media centre

How many times have you wished you'd had the benefit of foresight or hindsight when making business decisions? Speak to one of our experts today.

TikTok fined £12.7 million for using children's data

The privacy watchdog has fined the viral video app' TikTok £12.7m for illegally using the personal data of more than a million young children.

Ofcom research revealed that 53 percent of 8 to 12 year olds use Chinese-owned TikTok, making it the most popular social media service in that age group after YouTube. YouTube has a dedicated version specifically for children.

The Information Commissioner’s Office (ICO) said that, despite claiming to have banned them from using the service, the app' had allowed 1.4m under 13s to sign up in 2020, alone.

The UK's data laws require that there be parental consent when children under 13 sign up to app's such as TikTok. However, the ICO said the video-sharing app' had broken the law by failing to check people’s ages and removing underage users from the platform.

“An estimated one million under 13s were inappropriately granted access to the platform, with TikTok collecting and using their personal data, “ said the Information Commissioner, John Edwards. “That means that their data may have been used to track them and profile them, potentially delivering harmful, inappropriate content at their very next scroll. TikTok should have known better. TikTok should have done better. Our £12.7m fine reflects the serious impact their failures may have had. They did not do enough to check who was using their platform or take sufficient action to remove the underage children that were using their platform.”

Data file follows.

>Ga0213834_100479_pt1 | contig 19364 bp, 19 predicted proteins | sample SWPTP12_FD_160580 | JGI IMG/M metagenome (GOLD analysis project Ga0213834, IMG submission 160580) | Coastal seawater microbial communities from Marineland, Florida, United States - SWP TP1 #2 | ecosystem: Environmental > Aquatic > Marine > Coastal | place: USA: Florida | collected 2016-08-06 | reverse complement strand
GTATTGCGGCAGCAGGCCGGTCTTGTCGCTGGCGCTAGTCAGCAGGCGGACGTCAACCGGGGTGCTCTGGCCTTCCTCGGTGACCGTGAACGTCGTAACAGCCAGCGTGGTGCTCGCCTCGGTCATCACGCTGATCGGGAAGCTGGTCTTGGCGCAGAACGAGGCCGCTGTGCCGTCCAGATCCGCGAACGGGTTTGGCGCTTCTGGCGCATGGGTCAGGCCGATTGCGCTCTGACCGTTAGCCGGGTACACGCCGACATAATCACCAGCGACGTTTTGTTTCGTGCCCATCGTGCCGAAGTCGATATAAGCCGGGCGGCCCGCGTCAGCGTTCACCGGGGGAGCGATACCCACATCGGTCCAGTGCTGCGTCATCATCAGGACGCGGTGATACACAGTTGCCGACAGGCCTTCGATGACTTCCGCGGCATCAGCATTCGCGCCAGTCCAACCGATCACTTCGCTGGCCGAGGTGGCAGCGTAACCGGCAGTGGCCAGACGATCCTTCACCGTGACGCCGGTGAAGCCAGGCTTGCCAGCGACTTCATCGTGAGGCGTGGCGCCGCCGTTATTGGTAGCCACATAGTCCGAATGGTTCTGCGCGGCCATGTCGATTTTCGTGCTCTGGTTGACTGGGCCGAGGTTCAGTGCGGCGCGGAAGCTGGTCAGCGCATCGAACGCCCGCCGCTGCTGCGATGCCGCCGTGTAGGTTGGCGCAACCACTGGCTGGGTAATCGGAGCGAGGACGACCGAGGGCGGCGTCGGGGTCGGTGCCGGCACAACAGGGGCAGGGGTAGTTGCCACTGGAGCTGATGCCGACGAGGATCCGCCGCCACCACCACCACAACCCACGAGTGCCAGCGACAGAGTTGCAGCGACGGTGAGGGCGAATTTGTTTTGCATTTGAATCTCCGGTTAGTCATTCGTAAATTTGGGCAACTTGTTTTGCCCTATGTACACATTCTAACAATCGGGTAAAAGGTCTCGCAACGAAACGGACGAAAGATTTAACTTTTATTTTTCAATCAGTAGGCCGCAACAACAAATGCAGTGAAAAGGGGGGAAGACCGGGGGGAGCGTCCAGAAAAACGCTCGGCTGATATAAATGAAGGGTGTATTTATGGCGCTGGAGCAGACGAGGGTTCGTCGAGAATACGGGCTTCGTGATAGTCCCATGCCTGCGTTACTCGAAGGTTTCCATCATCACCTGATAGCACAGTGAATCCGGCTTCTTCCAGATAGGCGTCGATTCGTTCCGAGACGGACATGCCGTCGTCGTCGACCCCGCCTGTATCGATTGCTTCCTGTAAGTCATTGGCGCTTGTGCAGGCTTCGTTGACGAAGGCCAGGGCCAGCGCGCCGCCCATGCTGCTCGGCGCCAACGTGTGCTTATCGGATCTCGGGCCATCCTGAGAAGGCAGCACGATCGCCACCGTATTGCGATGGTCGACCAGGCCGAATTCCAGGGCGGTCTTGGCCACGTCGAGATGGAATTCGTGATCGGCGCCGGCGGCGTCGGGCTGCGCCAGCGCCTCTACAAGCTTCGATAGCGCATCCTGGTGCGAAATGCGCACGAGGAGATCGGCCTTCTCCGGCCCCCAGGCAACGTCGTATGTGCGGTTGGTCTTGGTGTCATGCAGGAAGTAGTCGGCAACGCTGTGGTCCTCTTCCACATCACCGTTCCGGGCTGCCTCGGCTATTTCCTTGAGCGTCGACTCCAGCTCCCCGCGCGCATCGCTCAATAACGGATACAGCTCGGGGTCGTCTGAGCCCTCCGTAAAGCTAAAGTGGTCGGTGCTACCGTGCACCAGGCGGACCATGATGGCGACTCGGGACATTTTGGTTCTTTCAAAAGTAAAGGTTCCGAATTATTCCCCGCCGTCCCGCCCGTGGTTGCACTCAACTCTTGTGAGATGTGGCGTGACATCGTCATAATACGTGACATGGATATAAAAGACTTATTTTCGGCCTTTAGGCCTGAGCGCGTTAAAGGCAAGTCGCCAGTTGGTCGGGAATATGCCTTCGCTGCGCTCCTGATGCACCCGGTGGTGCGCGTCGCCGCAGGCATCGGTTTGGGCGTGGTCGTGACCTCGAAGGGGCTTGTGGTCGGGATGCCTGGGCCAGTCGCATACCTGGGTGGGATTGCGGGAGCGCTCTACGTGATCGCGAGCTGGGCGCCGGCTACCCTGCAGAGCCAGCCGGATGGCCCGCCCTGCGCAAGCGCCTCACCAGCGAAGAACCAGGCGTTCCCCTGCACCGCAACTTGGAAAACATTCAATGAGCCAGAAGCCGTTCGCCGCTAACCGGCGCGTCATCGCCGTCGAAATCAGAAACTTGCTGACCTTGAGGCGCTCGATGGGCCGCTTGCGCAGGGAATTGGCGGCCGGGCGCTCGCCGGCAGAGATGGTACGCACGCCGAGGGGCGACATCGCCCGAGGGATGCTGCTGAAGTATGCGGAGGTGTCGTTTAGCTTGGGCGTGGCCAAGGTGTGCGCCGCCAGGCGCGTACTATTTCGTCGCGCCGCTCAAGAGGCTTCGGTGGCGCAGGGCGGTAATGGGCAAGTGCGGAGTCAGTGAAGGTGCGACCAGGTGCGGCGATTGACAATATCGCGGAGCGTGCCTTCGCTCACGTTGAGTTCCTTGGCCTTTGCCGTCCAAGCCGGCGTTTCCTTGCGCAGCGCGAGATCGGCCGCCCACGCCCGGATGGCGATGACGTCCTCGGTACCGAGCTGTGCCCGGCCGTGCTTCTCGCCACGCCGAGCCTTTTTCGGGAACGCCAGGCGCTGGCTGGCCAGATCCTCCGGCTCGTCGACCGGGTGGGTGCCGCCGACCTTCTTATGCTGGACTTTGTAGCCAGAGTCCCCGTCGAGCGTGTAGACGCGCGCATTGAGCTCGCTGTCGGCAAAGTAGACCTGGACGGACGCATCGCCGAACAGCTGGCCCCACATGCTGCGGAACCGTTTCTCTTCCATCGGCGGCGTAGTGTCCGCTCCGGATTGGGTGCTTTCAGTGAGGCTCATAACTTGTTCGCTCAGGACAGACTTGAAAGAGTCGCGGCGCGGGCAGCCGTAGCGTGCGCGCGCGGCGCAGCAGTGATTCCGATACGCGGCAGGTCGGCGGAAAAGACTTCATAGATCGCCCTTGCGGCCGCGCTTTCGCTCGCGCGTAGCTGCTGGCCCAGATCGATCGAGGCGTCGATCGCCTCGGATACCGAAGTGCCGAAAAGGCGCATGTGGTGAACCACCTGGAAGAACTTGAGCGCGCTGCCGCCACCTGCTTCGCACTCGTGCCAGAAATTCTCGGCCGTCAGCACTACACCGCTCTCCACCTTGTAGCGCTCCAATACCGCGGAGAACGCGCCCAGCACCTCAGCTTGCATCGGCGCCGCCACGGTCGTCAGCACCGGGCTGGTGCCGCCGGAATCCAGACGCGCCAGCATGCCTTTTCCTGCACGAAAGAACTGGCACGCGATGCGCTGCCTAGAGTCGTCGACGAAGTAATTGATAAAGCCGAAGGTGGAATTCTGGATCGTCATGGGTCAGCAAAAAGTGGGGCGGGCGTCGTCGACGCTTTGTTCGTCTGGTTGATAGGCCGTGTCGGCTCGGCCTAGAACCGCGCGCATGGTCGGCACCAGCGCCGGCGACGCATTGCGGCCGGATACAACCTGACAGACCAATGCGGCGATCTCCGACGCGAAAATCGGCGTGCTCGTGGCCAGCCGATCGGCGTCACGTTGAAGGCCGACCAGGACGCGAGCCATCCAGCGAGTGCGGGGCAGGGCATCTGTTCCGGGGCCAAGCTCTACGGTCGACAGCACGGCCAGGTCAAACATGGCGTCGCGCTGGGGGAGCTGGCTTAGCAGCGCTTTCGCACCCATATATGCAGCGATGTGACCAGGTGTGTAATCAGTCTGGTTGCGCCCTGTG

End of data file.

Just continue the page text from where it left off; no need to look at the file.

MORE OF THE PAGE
The watchdog said concerns had been raised from within TikTok about under 13s using the service and that, in the regulator’s view, the app' failed to respond adequately to those concerns. Last year ICO said that it could fine them up to £27m, though following representations from TikTok it reduced the figure. This, however, remains amongst the largest fines issued by the regulator.

Similarly, TikTok was fined $5.7m (£4.6m) in 2017 by the United States for misusing children’s data, in what was then a record penalty for violating children’s privacy laws.

Owned by China’s ByteDance, the application has faced growing scrutiny around the world over its ownership and its treatment of young users, with the UK, US and EU among those to have banned the app from all government-issued devices. Australia became the latest country to issue a similar ban.

A spokesman for TikTok said the company disagreed with the ICO’s decision but that it was pleased that the final fine imposed had been reduced. 


How can we help?

Please fill in this form and we'll get back to you as soon as possible.

Please enter your name
Please enter your phone number
Please enter your email address
Please let us know how you heard about us
Please enter your enquiry
One more thing... Please enter the verification code

We’ll only use this information to handle your enquiry and we won’t share it with any third parties. For more details see our Privacy Policy.